As I mentioned, the Yankee bullpen had to absorb tons of innings after Green left after only 1.2 IP. Goody came in and promptly allowed back-to-back jacks. The following inning was kinder to Goody – a scoreless frame with a strikeout and a double allowed. He doesn’t strike me as a potentially dominant ML relief guy. He doesn’t have overpowering stuff and is frequently guilty of leaving pitches up to be prone to homers. Sure, he can develop and fix some of the bad habits but I don’t see a high ceiling in him.

Kirby Yates came in the fourth and took care of two innings. Like Goody, he was pretty ho-hum mediocre. While striking out two in two frames, he also allowed a two-run dinger to Manny Machado, making it 8-0 in the bottom of fourth.

The silver lining of the game happened in the sixth. Jonathan Holder, who had an incredible season in minors (13.9 K/9 and 1.0 BB/9 with 1.65 ERA across three levels), made his ML debut. Against the first hitter faced in ML – Adam Jones – Holder made it look rather easy by striking him out swinging with three fastballs. Not so shabby. He also went on to retire Alvarez and Machado to make it a clean 1-2-3 inning. I have no idea how good of an ML reliever he could be but YankeeSource guy thinks he has a ceiling of David Robertson. Any comparison to a guy like D-Rob warrants some kind of skepticism but hey, drink the kool-aid while it’s cold.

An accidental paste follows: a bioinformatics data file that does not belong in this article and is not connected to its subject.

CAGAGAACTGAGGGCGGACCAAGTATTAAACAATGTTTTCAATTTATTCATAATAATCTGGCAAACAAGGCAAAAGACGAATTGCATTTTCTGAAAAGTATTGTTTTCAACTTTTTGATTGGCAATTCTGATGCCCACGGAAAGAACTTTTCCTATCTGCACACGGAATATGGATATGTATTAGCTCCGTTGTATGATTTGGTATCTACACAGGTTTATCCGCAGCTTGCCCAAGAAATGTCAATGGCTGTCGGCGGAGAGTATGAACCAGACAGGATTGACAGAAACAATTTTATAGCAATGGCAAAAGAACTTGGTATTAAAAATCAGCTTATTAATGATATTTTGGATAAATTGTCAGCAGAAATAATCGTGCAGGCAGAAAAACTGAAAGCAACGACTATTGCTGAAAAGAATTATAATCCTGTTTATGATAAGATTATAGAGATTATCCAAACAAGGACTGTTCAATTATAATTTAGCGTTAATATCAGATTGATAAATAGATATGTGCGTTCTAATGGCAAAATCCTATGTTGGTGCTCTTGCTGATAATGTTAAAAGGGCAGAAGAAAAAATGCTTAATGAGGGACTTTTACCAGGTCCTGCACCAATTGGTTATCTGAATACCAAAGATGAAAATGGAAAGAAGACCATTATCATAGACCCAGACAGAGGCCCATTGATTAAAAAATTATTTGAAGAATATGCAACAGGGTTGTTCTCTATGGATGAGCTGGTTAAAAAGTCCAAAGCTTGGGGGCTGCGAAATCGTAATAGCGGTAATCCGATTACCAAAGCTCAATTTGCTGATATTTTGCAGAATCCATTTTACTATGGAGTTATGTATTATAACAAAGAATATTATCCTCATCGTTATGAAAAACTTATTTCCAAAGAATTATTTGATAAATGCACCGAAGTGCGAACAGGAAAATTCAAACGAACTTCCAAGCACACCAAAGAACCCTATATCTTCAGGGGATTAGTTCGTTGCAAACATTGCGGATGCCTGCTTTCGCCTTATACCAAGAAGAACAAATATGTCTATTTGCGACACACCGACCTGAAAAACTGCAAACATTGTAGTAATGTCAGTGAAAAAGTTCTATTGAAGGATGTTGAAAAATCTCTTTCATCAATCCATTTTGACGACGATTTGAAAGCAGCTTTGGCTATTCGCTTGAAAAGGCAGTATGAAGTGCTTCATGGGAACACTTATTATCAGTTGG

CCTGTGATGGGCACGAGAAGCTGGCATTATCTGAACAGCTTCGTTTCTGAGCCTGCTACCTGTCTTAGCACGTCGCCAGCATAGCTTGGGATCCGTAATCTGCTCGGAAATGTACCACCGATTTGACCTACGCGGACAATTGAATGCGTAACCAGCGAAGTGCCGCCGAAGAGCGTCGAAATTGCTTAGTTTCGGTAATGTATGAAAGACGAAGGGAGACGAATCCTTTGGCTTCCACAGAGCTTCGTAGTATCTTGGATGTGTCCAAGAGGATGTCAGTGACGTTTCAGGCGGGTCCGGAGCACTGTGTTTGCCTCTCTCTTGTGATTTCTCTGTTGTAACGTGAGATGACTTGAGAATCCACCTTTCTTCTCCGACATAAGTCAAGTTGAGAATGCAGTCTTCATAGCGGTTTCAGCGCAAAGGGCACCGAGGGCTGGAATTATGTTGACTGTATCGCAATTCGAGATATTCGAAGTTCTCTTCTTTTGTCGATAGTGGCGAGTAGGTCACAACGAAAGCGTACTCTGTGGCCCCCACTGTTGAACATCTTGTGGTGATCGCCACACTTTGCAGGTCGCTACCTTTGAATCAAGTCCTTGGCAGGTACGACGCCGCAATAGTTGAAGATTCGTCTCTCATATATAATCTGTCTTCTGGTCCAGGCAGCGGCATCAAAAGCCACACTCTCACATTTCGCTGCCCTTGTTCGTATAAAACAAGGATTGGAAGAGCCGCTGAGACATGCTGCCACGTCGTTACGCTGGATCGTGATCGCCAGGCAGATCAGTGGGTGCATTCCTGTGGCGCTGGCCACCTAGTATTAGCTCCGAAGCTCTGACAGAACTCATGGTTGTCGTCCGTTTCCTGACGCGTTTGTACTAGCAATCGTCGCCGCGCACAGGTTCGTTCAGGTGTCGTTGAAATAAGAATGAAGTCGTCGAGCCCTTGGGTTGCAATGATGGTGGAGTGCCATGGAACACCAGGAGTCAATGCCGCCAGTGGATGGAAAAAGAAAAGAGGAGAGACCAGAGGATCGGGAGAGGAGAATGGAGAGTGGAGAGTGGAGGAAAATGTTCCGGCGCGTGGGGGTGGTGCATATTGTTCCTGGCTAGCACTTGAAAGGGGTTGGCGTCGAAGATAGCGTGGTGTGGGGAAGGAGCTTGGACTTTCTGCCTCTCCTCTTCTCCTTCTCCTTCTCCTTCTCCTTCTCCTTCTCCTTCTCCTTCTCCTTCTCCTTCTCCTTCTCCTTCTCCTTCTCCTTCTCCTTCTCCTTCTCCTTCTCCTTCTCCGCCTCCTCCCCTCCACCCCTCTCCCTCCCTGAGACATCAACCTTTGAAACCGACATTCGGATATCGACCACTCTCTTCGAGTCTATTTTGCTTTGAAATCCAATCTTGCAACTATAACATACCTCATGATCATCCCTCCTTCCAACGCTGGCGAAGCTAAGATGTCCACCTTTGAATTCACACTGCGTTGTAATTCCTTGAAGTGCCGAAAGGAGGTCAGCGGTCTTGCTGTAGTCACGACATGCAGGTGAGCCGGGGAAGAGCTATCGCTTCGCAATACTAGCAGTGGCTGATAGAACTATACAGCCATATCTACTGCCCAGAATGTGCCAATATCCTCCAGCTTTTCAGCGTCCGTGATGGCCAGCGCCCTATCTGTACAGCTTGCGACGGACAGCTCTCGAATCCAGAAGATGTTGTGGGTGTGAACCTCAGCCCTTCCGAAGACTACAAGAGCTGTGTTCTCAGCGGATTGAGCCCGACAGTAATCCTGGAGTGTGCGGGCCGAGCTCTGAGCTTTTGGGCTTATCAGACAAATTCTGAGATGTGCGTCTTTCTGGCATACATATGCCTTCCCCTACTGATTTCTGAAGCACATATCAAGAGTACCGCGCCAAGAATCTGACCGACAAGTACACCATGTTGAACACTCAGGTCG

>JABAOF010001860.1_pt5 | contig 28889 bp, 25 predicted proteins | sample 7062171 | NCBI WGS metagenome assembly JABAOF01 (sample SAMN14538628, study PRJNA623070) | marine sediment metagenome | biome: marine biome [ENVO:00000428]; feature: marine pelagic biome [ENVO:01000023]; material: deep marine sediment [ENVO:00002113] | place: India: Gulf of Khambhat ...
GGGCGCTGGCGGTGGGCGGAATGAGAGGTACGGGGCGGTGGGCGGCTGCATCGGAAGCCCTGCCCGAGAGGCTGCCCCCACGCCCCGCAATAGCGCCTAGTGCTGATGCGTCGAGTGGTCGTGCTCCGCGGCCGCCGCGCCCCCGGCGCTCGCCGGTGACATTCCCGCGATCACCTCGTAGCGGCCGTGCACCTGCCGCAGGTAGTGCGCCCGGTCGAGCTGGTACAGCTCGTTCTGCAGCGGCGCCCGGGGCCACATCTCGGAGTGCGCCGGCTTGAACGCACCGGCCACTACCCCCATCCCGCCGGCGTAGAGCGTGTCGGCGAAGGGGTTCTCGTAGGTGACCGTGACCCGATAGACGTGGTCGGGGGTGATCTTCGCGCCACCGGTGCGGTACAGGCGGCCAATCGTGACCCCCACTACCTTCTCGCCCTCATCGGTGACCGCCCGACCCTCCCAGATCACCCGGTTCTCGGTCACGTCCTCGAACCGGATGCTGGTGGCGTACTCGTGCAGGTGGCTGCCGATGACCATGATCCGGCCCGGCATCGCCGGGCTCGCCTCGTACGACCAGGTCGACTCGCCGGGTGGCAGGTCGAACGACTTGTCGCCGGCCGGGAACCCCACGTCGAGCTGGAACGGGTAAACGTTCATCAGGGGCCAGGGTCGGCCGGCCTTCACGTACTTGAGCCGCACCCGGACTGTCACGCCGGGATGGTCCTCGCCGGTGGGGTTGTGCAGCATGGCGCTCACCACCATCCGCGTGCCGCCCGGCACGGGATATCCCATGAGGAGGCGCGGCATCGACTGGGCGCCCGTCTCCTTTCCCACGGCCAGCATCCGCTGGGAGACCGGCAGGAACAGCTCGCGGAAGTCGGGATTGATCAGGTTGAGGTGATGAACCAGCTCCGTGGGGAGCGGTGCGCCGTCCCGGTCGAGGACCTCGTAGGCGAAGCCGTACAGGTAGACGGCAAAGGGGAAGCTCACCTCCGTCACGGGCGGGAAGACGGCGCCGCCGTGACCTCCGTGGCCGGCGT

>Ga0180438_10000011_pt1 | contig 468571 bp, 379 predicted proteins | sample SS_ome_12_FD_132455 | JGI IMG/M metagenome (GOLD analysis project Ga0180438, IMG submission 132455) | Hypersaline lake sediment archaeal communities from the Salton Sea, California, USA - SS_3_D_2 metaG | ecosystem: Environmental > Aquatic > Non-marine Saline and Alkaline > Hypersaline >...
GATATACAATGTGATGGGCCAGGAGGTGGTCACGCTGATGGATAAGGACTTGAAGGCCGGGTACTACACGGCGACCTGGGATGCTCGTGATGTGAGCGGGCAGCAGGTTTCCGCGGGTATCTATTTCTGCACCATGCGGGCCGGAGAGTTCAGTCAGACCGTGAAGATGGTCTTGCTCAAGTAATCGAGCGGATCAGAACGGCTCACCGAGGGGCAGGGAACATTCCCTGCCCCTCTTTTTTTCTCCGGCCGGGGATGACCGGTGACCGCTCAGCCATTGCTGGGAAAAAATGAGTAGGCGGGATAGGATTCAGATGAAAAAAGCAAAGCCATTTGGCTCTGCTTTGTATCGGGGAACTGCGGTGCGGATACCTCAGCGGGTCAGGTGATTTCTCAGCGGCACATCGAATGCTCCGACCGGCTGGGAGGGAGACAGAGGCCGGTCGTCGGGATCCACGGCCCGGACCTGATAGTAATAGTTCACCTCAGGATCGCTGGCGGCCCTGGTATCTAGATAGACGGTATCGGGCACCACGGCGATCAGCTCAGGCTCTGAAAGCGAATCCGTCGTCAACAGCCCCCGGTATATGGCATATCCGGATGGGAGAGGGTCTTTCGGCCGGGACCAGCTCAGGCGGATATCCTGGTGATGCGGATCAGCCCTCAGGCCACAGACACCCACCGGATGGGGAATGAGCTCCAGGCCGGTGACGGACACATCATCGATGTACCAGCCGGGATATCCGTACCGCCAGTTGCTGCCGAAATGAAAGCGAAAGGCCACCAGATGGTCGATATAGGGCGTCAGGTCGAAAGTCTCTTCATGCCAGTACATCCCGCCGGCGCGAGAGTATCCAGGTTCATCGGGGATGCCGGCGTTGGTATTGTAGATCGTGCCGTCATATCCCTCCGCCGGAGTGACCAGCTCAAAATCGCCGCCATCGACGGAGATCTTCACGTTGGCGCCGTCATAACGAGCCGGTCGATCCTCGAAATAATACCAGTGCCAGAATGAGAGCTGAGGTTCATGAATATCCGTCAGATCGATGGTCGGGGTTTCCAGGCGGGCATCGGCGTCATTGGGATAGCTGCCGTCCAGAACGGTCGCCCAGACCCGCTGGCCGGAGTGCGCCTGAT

After Holder, Luis Severino and Blake Parker came in and each pitched a scoreless one. Nope, I don’t have a take about Severino being a bullpen arm long-term. He sure does look better there right now but he’s still too young to give up being an ML starter.


The Yankees had two hits the entire game. One of them was a Brett Gardner leadoff single in the 1st (he went on to be picked off almost immediately) and another was an Ellsbury single in the third that put their only runner in RISP all game. They did work Dylan Bundy for four walks but failed to threaten anything major.

To be fair, Bundy is a talented young guy and is capable of shutting down lineups. He will be pain in other AL East teams’ sides for a long while as long as he’s healthy.

Box Score, Highlights, WPA and Standings

Here’s tonight’s box score, video highlights, WPA and updated standings.

Source: FanGraphs

Tomorrow is another day. CC Sabathia will take the mound against Kevin Gausman, who will look to give the O’s the series win. For now, enjoy this incredible photo of Camden Yards at dusk today by Patrick Smith of Getty Images.